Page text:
Anyway, back to your question.

Shadowman is a bit confused, because you mention that you are thinking about using Linux as a database server, yet you worry about file fragmentation. The reason that Shadowman is confused is because most databases don't bother much with filesystems -- they either directly access the disk drives on which the database resides, or they use database files that are preallocated (best done on a freshly-formatted drive, making fragmentation a non-issue).

However, Shadowman notes that you are spot-on as far as three truisms are concerned:

  1. Backup and restore is a defragmentation solution that will work for any operating system.
  2. All systems have file fragmentation.
  3. Linux does not have a problem with file fragmentation.

While truism number 1 is probably self-evident, isn't there a conflict between numbers 2 and 3?

In short, no. But before Shadowman explains why, it would be best to make sure all of Shadowman's readers are on the same page with respect to this fragmentation thing. Time for some ASCII art...

Assume that this line of 30 *'s is a disk drive. Each * represents an individually-allocatable chunk of storage (often called inodes, blocks, sectors, or Albert -- Shadowman just wanted to see if you were paying attention). In this case, the * indicates that each chunk is not allocated; the disk drive is empty. Next, let us write three files (named A, B, and C) to our disk drive:

Our disk drive is now full. But look at the position of the files -- they each reside in one contiguous area of the disk drive. Now here's where it gets interesting. Let's delete file A:

Create a newer, slightly smaller file (call it D):

Delete C:

Create a new file (E):

Create another new file (F):

Voila! File F is fragmented.

Given a bit of thought, it's easy to see that whenever there are many files of different sizes being created and deleted, file fragmentation *will* happen -- it's inevitable.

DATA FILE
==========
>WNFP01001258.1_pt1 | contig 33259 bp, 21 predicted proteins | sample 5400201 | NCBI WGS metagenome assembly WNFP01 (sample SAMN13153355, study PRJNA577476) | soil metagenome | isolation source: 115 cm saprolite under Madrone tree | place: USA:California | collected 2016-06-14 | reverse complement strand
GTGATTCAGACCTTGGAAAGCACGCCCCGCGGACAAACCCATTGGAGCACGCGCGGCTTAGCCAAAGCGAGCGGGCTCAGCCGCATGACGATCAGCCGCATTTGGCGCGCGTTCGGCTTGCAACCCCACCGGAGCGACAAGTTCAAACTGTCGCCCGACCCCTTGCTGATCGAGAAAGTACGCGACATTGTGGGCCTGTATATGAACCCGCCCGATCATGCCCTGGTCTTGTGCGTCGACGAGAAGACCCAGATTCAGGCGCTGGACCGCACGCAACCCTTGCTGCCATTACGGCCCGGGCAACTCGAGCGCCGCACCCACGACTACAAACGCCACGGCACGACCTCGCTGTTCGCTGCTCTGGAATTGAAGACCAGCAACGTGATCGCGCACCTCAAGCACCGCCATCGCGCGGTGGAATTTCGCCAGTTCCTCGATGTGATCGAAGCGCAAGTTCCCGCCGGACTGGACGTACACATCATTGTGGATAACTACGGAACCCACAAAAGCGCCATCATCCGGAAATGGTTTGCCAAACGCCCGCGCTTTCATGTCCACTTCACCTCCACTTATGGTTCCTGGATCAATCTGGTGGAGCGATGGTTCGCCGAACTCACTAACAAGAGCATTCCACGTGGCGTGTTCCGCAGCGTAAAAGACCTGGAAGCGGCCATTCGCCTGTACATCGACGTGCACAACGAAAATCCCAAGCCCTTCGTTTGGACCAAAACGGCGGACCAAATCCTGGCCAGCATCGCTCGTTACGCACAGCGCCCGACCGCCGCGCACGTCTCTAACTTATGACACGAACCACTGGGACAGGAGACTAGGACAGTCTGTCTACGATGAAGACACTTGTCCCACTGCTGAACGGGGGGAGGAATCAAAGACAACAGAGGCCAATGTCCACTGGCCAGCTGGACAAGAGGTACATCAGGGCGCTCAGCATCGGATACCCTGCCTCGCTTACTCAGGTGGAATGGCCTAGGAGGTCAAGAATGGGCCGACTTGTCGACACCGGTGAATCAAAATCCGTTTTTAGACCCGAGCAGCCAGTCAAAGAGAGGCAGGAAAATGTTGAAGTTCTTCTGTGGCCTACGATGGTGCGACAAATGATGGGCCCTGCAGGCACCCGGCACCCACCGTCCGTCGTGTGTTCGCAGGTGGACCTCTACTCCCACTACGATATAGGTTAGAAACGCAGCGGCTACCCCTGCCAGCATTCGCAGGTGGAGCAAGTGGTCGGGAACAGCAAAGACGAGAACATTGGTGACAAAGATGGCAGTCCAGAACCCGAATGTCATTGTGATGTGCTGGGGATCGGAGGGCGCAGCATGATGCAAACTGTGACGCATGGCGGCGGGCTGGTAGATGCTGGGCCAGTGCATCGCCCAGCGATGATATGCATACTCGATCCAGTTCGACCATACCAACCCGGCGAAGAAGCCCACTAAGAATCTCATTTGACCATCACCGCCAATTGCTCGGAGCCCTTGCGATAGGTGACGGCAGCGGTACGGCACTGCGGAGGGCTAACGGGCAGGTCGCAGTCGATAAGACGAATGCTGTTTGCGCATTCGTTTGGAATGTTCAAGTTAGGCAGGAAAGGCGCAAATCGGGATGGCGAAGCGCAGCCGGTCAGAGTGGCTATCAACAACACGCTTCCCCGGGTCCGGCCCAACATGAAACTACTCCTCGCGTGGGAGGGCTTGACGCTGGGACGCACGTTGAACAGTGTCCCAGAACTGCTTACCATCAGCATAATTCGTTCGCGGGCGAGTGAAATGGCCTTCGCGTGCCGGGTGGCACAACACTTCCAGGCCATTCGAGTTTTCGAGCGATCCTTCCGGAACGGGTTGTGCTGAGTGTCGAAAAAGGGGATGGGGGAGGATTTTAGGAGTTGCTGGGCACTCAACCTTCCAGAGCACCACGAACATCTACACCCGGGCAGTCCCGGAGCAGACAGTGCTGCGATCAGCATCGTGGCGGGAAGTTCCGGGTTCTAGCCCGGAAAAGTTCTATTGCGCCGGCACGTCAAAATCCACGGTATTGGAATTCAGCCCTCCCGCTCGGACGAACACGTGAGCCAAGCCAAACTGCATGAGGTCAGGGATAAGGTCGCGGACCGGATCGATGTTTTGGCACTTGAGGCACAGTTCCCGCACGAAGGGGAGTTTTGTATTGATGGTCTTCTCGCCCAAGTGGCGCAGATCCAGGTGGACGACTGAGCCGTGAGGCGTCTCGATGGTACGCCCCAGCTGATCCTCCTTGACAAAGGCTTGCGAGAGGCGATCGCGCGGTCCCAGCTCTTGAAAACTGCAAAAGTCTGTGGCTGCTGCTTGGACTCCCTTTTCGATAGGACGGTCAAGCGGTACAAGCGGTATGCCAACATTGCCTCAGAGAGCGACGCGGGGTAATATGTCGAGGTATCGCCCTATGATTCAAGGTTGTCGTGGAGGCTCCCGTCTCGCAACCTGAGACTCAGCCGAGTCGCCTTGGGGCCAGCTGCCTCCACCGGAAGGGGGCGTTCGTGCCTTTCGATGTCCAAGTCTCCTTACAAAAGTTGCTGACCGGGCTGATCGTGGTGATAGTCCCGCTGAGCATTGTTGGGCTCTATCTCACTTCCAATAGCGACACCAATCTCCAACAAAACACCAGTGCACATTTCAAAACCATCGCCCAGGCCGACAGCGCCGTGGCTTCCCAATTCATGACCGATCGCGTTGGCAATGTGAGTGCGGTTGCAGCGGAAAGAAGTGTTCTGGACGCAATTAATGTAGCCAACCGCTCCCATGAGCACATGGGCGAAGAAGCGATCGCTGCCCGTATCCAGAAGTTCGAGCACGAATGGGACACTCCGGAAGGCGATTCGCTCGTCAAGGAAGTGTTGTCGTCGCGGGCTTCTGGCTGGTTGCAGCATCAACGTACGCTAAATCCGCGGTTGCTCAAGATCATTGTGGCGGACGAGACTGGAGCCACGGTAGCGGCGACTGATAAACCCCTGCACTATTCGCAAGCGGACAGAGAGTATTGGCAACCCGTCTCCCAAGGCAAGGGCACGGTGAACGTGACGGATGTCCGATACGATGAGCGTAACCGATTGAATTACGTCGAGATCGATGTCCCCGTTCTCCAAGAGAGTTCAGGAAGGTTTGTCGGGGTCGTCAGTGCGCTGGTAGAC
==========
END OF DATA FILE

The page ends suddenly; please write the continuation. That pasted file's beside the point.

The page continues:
The crux of the issue is that, unlike other operating systems that Shadowman won't mention, Linux filesystems tend to keep file fragmentation to a minimum. So while all systems have file fragmentation, in practice fragmentation under Linux is kept to a low enough level to not impact system performance.

So while "defraggers" exist for Linux, there is little call for them. Shadowman has never even seen one used on a Linux system, in fact.

Ron H. jabbered:
What's the best open source server (email, calendar, todo)to use with Ximian's Evolution client, if people don't want to use MS-exchange, Lotus Notes or Caldera's volution?

Shadowman says:
Although Shadowman personally eschews mail clients with graphical interfaces, Shadowman does realize that it takes all kinds to make a world. As far as email is concerned, Evolution can interact with servers that speak:

  • POP
  • IMAP
  • UNIX-style mbox spool files
  • Maildir-format directories

Since Red Hat Linux comes with support for sendmail, postfix, POP and IMAP, you are pretty much ready to go in terms of setting up an email server for clients using Evolution.